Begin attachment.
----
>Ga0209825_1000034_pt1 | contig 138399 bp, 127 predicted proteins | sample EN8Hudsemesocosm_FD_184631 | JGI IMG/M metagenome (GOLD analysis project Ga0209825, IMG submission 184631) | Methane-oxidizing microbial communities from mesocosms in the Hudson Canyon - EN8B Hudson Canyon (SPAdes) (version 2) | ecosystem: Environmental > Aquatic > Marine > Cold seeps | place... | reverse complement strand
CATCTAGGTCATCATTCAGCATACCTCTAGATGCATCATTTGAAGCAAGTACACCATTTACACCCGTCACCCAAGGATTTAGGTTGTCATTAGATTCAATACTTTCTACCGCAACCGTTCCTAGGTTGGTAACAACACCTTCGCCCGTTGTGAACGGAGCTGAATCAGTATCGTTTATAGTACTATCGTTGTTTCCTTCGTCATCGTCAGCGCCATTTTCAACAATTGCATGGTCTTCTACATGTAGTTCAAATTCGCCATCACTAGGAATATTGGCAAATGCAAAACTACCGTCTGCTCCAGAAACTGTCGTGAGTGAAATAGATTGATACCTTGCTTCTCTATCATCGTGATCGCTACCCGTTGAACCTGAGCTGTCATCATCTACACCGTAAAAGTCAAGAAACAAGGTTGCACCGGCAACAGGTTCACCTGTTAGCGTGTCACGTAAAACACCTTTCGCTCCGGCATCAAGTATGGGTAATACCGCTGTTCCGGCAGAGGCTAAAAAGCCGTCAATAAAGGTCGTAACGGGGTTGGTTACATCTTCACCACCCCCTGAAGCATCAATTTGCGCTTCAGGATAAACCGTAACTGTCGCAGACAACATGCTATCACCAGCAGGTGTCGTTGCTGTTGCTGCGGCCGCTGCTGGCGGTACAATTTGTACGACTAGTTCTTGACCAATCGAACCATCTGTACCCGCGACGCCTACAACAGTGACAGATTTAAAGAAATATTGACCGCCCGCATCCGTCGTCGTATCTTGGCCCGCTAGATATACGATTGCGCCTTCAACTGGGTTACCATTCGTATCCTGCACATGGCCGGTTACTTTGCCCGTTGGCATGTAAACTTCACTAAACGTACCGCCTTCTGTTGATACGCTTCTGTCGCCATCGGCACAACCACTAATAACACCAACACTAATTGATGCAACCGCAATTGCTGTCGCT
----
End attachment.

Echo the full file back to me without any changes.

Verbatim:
>Ga0209825_1000034_pt1 | contig 138399 bp, 127 predicted proteins | sample EN8Hudsemesocosm_FD_184631 | JGI IMG/M metagenome (GOLD analysis project Ga0209825, IMG submission 184631) | Methane-oxidizing microbial communities from mesocosms in the Hudson Canyon - EN8B Hudson Canyon (SPAdes) (version 2) | ecosystem: Environmental > Aquatic > Marine > Cold seeps | place... | reverse complement strand
CATCTAGGTCATCATTCAGCATACCTCTAGATGCATCATTTGAAGCAAGTACACCATTTACACCCGTCACCCAAGGATTTAGGTTGTCATTAGATTCAATACTTTCTACCGCAACCGTTCCTAGGTTGGTAACAACACCTTCGCCCGTTGTGAACGGAGCTGAATCAGTATCGTTTATAGTACTATCGTTGTTTCCTTCGTCATCGTCAGCGCCATTTTCAACAATTGCATGGTCTTCTACATGTAGTTCAAATTCGCCATCACTAGGAATATTGGCAAATGCAAAACTACCGTCTGCTCCAGAAACTGTCGTGAGTGAAATAGATTGATACCTTGCTTCTCTATCATCGTGATCGCTACCCGTTGAACCTGAGCTGTCATCATCTACACCGTAAAAGTCAAGAAACAAGGTTGCACCGGCAACAGGTTCACCTGTTAGCGTGTCACGTAAAACACCTTTCGCTCCGGCATCAAGTATGGGTAATACCGCTGTTCCGGCAGAGGCTAAAAAGCCGTCAATAAAGGTCGTAACGGGGTTGGTTACATCTTCACCACCCCCTGAAGCATCAATTTGCGCTTCAGGATAAACCGTAACTGTCGCAGACAACATGCTATCACCAGCAGGTGTCGTTGCTGTTGCTGCGGCCGCTGCTGGCGGTACAATTTGTACGACTAGTTCTTGACCAATCGAACCATCTGTACCCGCGACGCCTACAACAGTGACAGATTTAAAGAAATATTGACCGCCCGCATCCGTCGTCGTATCTTGGCCCGCTAGATATACGATTGCGCCTTCAACTGGGTTACCATTCGTATCCTGCACATGGCCGGTTACTTTGCCCGTTGGCATGTAAACTTCACTAAACGTACCGCCTTCTGTTGATACGCTTCTGTCGCCATCGGCACAACCACTAATAACACCAACACTAATTGATGCAACCGCAATTGCTGTCGCT